This is a case of left lumbar fifth (L5) and sacral first (S1) radiculopathy that resembled peripheral neuropathy after spinal anesthesia for an emergent cesarean delivery. Even though there were no particular concerns in the anesthetic procedures, the radiculopathy was caused by localized adhesive arachnoiditis away from the puncture site. Characteristic of neurological findings and the delivery course helps us infer the pathophysiology of postpartum nerve injuries. For example, prolonged delivery in the lithotomy position might induce compressive nerve injuries, including peroneal nerve . The fetal head position in the pelvis might injure the unilateral nerve root. The well-known neurological complications associated with neuraxial anesthesia are transient neurological symptoms, cauda equina syndrome, and neuropathy associated with hematoma or abscess formation . A puncture needle might directly injure spinal cord or nerve root near the puncture site. Literature indicates that even well-trained anesthesiologists could misidentify the vertebrae ; however, in this case, there was little chance to puncture L5/S1 interspace because the vertebral spaces were counted up after clearly identifying the posterior superior iliac spine. Therefore, the diagnosis was challenging because neurological findings in the present case did not fit any of the conditions above.
Initially, the neurologist presumed that the neurological findings were derived from peripheral nerve injury. However, he decided to conduct diagnostic imaging since the patient’s neurological symptoms were difficult to correlate with the anesthetic procedure or the delivery course. Surprisingly, MRI revealed an unexpected lesion of adhesive arachnoiditis. However, it remained unclear why the patient developed such a rare complication after uneventful spinal anesthesia. Adhesive arachnoiditis is an infrequent but severe complication of neuraxial blockade that potentially induces syringomyelia in severe cases . Arachnoiditis is presumed to be triggered by conditions such as intrathecal infection and bleeding, local anesthetics, or contamination with chemicals such as chlorhexidine used for disinfection before neuraxial anesthesia . Therefore, one of the potential explanations for this case is that the hyperbaric bupivacaine or the tiny amount of hemorrhage upon puncture could have accumulated around the left L5/S neuronal root and caused inflammation as she spent most of the time in the left lateral position after cesarean delivery. However, it is still questionable to conclude that positional bias was the problem.
Symptoms that show a clear tendency to improve spontaneously do not always undergo a detailed workup. In this case, the decision to perform an MRI was made on the third postoperative day, not on the onset of the neurological symptoms. The fact that the scheduled discharge date was approaching, and the patient’s strong desire to know the problem, prompted us to perform the MRI. If the patient had accepted to be followed up without imaging, the patient might not have gone through a diagnostic MRI. Therefore, the pathology might have occurred more than expected.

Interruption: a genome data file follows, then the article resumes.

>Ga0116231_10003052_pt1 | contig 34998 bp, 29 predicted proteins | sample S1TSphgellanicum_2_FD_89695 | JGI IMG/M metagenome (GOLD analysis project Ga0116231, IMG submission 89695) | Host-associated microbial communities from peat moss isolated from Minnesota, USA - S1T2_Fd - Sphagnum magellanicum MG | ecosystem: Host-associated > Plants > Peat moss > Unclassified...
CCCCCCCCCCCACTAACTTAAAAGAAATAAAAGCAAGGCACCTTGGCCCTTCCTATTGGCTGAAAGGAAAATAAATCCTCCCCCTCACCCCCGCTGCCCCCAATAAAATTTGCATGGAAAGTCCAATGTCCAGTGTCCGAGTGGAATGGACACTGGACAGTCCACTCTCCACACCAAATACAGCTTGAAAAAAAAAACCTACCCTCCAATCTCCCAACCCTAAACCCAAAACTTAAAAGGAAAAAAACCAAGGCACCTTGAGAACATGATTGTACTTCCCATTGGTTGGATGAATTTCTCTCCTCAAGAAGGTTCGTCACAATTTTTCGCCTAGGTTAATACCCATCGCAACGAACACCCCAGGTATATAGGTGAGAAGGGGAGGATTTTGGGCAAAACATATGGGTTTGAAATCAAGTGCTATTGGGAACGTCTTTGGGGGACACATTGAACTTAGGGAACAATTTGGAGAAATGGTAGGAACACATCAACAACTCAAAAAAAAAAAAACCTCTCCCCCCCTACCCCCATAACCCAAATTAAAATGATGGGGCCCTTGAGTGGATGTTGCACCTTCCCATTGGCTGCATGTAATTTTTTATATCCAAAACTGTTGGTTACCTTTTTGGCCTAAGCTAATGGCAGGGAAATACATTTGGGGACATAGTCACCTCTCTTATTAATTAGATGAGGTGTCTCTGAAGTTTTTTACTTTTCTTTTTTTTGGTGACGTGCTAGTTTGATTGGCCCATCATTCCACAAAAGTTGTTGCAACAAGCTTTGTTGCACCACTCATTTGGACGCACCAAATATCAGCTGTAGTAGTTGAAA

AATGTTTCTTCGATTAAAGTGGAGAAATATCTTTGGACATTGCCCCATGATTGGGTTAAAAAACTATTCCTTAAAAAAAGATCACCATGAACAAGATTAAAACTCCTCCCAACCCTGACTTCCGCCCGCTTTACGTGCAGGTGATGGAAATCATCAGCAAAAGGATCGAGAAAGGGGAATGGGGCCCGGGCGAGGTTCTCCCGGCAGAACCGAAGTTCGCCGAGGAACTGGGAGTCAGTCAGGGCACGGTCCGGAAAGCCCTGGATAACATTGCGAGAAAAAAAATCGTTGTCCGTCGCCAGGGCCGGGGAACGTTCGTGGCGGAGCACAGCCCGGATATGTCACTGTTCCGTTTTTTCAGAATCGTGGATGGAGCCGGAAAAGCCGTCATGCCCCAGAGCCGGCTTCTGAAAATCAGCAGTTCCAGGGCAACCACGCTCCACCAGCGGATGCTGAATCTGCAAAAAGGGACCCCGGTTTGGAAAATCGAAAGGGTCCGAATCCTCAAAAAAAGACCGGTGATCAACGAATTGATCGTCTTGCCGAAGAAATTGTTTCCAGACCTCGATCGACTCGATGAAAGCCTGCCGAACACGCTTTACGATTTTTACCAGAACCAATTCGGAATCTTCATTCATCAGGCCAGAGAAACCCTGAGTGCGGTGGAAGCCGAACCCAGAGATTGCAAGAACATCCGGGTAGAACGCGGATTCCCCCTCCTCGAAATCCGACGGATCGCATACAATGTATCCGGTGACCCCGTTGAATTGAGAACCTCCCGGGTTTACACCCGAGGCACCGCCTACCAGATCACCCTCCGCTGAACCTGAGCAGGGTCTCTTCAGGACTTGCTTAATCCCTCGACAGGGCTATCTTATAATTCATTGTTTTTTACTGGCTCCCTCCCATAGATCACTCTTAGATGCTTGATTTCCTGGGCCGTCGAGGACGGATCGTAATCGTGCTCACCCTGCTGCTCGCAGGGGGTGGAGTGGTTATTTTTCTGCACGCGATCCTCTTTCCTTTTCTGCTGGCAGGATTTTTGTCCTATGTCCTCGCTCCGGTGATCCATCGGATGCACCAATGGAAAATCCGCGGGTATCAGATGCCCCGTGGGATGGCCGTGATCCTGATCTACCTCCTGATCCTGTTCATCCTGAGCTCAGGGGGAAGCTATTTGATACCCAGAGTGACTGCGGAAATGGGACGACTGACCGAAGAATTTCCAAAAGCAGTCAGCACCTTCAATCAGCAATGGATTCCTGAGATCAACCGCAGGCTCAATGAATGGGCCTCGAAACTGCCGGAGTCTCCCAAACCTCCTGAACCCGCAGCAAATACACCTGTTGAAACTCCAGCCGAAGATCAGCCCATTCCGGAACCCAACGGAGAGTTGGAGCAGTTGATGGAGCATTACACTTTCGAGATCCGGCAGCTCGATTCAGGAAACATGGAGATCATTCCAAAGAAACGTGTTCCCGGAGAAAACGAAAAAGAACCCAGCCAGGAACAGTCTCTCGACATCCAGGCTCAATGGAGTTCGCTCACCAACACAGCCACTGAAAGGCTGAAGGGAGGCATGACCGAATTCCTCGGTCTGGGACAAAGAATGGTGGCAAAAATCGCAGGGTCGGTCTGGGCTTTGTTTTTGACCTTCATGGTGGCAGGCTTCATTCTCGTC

A detailed workup may provide several advantages. For example, we can consider how this patient should be managed in the next delivery. Because the patient in the present case is still young, and since a cesarean delivery was chosen for her first child, cesarean delivery might be selected for a future delivery unless she opts for a trial of labor after a cesarean. However, if the problem was due to some anatomical factor of the patient, it is likely to recur in the subsequent anesthetic management. Epidural anesthesia alone or in combination with spinal anesthesia could minimize the amount of local anesthesia administered to the subarachnoid space, even though epidural anesthesia itself could induce adhesive arachnoiditis . The use of isobaric bupivacaine might reduce the risk of neurological complications if positional bias was the actual cause in this case, as she reported that she had spent most of the time in the left lateral position after cesarean delivery. In case the patient prefers general anesthesia, a careful and multidisciplinary discussion, including the patient, would be required to decide whether general anesthesia is indicated. In case of any issues, the obstetrician and anesthesiologist should discuss future anesthetic procedures thoroughly, provide sufficient explanations with the patient, and obtain consent before the next cesarean delivery. At least, the patient should be informed of the advantages of delivering in a general hospital where postoperative neurological consultations, including MRI scans, are readily available.
In conclusion, spinal anesthesia from the L2/3 intervertebral space for an emergency cesarean delivery caused unilateral L5 and S1 radiculopathy with residual neurological symptoms for 2 months. It was challenging to unveil the pathophysiology directly from the delivery course and anesthetic procedure. The MRI scan revealed the development of adhesive arachnoiditis with an unknown etiology. Although a rare condition resolves spontaneously, and does not always undergo a detailed workup, the data obtained by imaging such a case may cumulatively provide helpful information to understand the cause of such a rare complication and provide information that may aid in the future anesthetic management of the individual patient.